Week 1 - Getting Started

Secrets to College Success & Expectations (Faculty's & Yours!)

Just considering enrolling in college can be an anxiety producing experience for everyone.  It's more nerve wracking if it has been a while since you were in a classroom or if you don't feel like you were or are a particularly good student.  There are reasons we get nervous when we consider starting school.  It is an enormous bureaucracy and "who does what" is not always clear, in fact, it often feels like those college administrators delight in making the whole system confusing.  Even the process of filling out the application (online or on paper) can be intimidating.  There are terms that mean nothing to us, lots of forms and lists of tasks, and it can be a mystery where to turn for help. 

We're sure we are the only ones  who don't quite understand what to do, and the only ones having problems.

Welcome to higher education!  Unless you work for a college or university, it's hard to know where to start.  This online class will take you through the application process (what documentation you need to provide and how to get it), provide an overview of financial aid (the online application for Federal student aid - including those very desirable grants and sometimes necessary loans), explain general education requirements and building a class schedule, and introduce the practical skills necessary for academic success (study skills, note taking skills, active reading strategies, and more!). 

Some readings to get you started:

So let's start with you!  Read "9 Secrets to College Success" by Dr. Val Farmer.  It's important to know why you are looking at going to college and what things you can do from the start to make it a better, more fulfilling experience.  You have to be clear about your goals and disciplined enough that you can stay on track and do the work - or get back on track if you get derailed.  The big secret is your commitment to doing your job as a student.  You know what that's all about.  During your military service, doing your job was essential for your own sake and often affected a lot of other people.  Now it's time to make a commitment to yourself that you will do what is necessary - even if you may not like some of it - to be a successful student.  I'll let you in on a little secret...there is no real secret to college success.  It requires hard work, but the benefits to a job well done are tremendous.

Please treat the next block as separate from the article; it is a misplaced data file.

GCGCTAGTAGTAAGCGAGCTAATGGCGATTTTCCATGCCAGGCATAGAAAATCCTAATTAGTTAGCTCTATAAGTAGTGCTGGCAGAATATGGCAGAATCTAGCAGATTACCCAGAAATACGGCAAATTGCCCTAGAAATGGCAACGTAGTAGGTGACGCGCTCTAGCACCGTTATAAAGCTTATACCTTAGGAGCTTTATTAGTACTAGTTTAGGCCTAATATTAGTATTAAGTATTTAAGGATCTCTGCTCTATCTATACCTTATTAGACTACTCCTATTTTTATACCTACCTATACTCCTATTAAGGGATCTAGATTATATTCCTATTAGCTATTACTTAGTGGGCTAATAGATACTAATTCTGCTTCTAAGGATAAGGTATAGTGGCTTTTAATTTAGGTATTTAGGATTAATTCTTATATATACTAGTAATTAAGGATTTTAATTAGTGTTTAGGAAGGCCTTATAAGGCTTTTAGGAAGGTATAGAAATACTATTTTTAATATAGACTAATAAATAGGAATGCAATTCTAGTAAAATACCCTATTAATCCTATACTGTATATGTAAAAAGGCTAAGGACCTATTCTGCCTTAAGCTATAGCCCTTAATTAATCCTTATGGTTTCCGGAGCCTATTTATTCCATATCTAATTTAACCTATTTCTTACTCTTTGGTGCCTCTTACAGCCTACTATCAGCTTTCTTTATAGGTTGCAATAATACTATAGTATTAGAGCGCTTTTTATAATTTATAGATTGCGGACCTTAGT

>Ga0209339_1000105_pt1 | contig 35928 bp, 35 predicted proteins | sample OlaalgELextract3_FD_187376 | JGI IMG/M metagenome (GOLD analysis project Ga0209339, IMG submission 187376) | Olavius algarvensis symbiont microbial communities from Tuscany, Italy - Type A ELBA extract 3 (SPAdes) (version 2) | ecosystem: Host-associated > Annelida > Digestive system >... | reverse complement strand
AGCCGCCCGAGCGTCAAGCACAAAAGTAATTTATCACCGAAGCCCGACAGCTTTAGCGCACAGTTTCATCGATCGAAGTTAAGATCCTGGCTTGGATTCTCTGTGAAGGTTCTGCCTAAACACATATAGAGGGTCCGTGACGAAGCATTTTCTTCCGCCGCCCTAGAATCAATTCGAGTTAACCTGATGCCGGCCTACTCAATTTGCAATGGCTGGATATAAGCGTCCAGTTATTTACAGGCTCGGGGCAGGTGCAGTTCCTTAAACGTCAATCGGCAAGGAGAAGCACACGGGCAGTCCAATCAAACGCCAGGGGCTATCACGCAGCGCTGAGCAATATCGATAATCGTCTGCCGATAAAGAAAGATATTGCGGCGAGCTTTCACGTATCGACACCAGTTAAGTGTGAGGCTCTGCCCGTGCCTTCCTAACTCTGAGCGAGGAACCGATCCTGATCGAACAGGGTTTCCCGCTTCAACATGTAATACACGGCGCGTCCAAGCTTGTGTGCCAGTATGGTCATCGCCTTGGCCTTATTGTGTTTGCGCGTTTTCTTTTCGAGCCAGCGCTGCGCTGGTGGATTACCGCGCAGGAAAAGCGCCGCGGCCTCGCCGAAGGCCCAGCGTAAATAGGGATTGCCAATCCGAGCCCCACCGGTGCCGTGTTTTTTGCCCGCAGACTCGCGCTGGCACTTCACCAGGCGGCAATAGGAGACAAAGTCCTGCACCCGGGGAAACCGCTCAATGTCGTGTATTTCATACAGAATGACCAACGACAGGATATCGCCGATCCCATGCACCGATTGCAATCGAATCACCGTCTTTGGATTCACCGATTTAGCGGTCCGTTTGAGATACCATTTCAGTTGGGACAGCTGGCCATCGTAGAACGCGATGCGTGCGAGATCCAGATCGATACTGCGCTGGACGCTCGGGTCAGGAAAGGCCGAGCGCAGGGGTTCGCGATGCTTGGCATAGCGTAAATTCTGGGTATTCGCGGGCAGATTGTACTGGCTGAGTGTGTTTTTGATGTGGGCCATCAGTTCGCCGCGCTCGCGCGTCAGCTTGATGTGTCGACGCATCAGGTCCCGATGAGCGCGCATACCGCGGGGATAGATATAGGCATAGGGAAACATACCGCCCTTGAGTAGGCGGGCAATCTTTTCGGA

Now let's consider the dreaded faculty and their crazy "Faculty Expectations," my very own creation.  You will find as many different types of instructors in your classes as you will find practicing in any profession.  Some are very engaging and dynamic.  Some are not.  All of them have credentials that qualify them to be in the classroom, and it is important to respect their years of study.  Some are very sensitive to the challenges faced by student veterans, very "vet friendly."  Others may not seem to have an opinion one way or the other.  Guess what?  None of that matters.  You are in their class to learn the material they are presenting.  You can be pretty sure that they are passionate about the field (even if that passion seems entirely misplaced to you!)  So your motto with faculty and other students will be "Tolerance, Patience & Purpose."  You need to be tolerant of the differences you will encounter among faculty and students:  differences in opinion, perspective, experience, you name it.  They are entitled to those differences just as you are entitled to your own.  You need to find the patience to deal with what is difficult, dull, boring, annoying, or insensitive.  Be patient with faculty and you will learn a lot.  Be patient with other students and you will find you share much more in common than first impressions may have indicated.  Above all, be patient with yourself, with the pace of your learning and adjustment to school.  College is a challenge, and it takes a while to get the hang of it, figure out a routine that works, and dust off your academic skills.  Give yourself a chance to settle in and adjust.  Struggling in a class is not an indication of intelligence.  It's all part of the process.  What is your purpose in school?  How will each class help your accomplish your goals?  

Think about what the faculty expect from you.   You will see it is the same thing you should expect from yourself.

Last modified: Wednesday, 15 October 2014, 2:31 PM